As poorly composed, yellow tinted, images become the images of architecture, architecture starts to become something else. Context is understood anew as unintentional bits of a projects surroundings creep into the frame. Materials and textures gain new attributes as they lose definition due to poor focus and low image resolution. And so goes many architectural considerations, as a visual society accepts a new norm. With norms, come values, and subsequently judgment. Architecture and the relation to it is then changed.

History would indicate that it is only a matter of time before this has an affect on design, and eventually built work. Arguably the excessive use of the Photoshop lens-flares in corporate renderings is the beginning of this. But what might a true 'amateur photography architecture' look like? Surely something can be gleaned from the blurry edges, half cut off pedestrian, and completely flat light. If not at the simplest level of materiality and color, space could be explored in terms of depth, procession and adjacency. More reflexively, an understanding of a public could be derived from the images they produce. It would seem that artist like Anish Kapoor might already have a distinct understanding of this.

Contemporary amateur photography is not the first 'advancement' to have implications for the understanding of the built environment, and it is unclear exactly what will be the outcome of this current shift. With the ability of the public to personally frame and share the built environment, comes the possibility of a change in the relationship between that public and architecture. With the sheer volume of material to perpetuate that change, there is a distinct possibility that it will be great change. Whether due to the social, participatory, or ubiquitous nature of amateur photography, it is clear that its influence will be unavoidable.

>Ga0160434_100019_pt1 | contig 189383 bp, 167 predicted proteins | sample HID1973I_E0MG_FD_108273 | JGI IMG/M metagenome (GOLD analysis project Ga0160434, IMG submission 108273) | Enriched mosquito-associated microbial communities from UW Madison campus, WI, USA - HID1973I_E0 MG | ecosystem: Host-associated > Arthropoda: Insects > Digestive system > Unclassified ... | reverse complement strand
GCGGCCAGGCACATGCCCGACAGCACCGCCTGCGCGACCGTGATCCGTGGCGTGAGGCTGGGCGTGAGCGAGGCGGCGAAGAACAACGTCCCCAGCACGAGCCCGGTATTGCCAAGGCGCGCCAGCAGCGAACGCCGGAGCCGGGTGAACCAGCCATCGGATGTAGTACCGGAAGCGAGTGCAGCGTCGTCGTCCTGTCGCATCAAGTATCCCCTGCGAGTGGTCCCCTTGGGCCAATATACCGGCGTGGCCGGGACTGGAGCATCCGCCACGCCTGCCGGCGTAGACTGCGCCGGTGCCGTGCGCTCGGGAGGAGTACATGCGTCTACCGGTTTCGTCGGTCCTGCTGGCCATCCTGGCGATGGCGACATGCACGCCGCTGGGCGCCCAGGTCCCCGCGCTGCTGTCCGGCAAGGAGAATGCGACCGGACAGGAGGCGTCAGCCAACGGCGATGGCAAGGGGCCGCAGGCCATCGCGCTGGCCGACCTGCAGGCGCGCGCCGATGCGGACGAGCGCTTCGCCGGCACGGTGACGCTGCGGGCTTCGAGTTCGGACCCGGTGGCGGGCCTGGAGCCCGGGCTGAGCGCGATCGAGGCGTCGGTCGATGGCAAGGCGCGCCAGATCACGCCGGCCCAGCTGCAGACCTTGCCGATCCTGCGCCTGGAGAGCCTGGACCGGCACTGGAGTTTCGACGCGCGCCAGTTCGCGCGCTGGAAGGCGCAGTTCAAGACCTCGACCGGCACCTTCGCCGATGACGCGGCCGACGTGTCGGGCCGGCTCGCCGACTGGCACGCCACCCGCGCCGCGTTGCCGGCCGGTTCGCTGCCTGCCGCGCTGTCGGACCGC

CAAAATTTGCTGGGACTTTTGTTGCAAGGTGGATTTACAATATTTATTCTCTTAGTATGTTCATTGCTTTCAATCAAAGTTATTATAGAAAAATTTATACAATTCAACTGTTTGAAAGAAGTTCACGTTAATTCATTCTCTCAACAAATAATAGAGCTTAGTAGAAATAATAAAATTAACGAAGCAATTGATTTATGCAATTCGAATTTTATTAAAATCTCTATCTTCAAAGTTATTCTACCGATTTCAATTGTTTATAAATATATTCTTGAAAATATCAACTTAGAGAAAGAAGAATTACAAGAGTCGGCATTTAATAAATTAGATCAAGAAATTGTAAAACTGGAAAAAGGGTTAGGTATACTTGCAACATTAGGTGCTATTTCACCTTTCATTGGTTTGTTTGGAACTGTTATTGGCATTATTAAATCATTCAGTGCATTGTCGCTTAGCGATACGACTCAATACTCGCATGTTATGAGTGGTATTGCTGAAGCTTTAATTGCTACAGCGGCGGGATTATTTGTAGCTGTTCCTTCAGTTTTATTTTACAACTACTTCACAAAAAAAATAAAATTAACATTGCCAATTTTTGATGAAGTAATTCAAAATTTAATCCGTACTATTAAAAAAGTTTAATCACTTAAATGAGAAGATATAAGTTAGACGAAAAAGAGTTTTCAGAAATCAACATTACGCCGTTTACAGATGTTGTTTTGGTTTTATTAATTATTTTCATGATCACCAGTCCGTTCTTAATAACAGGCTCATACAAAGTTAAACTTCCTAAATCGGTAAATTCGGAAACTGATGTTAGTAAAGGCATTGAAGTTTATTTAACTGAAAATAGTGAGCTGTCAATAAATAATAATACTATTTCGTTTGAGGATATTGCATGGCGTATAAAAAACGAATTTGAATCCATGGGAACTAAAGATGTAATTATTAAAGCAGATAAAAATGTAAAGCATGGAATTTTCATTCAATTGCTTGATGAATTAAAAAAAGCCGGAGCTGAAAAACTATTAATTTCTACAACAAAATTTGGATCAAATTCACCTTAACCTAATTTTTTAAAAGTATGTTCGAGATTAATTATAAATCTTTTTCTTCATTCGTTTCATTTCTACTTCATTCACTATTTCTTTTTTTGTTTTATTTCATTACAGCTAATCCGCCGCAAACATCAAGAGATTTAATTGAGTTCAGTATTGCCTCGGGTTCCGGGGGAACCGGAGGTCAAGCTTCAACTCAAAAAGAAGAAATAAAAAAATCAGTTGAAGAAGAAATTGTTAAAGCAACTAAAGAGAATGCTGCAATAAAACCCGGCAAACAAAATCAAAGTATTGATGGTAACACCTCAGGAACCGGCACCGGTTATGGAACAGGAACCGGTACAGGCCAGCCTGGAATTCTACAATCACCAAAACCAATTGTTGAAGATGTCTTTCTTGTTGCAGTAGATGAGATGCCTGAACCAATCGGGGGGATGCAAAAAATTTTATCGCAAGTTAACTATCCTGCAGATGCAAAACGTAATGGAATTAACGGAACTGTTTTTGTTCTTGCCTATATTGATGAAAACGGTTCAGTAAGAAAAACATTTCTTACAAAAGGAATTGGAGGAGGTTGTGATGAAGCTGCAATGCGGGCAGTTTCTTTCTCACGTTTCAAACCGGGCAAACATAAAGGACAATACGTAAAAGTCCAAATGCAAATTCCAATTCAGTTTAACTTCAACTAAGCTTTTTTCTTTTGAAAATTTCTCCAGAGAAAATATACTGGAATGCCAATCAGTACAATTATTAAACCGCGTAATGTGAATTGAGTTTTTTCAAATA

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Tuesday, September 25, 2018

As Seen on TV: American Democracy

Democrat Sen. John Kennedy and Republican Richard Nixon during the 1960 presidential election. (AP)
In honor of this year's upcoming elections, the following is an excerpt from a piece first published on my School Blog for Archinect. Written in mid-2012, we were in the midst of election season, and televised debates were hitting ratings marks never scene before. This piece discusses the public's expectations for candidates and the show they put on for us. 

"It is through the Presidential electoral process that we can read the American ideal of democracy.  It is no secret that every last detail of every campaign is meticulously planned.  It is a system that is designed and, ironically, agreed upon.  While in reality it may have nothing to do with what democracy really is, it is exactly what might makes it all so American.  Nowhere is this more clear than in the televised debates..." 

"The first debate quenches the need for the candidates to be Presidential. The U.S.'s obsession with the Greek “looking” democracy is still very real.  The staging of this debate positions the candidates as Greek thespians in an amphitheater, waxing planned talking points like a script.  This debate simply makes the election official.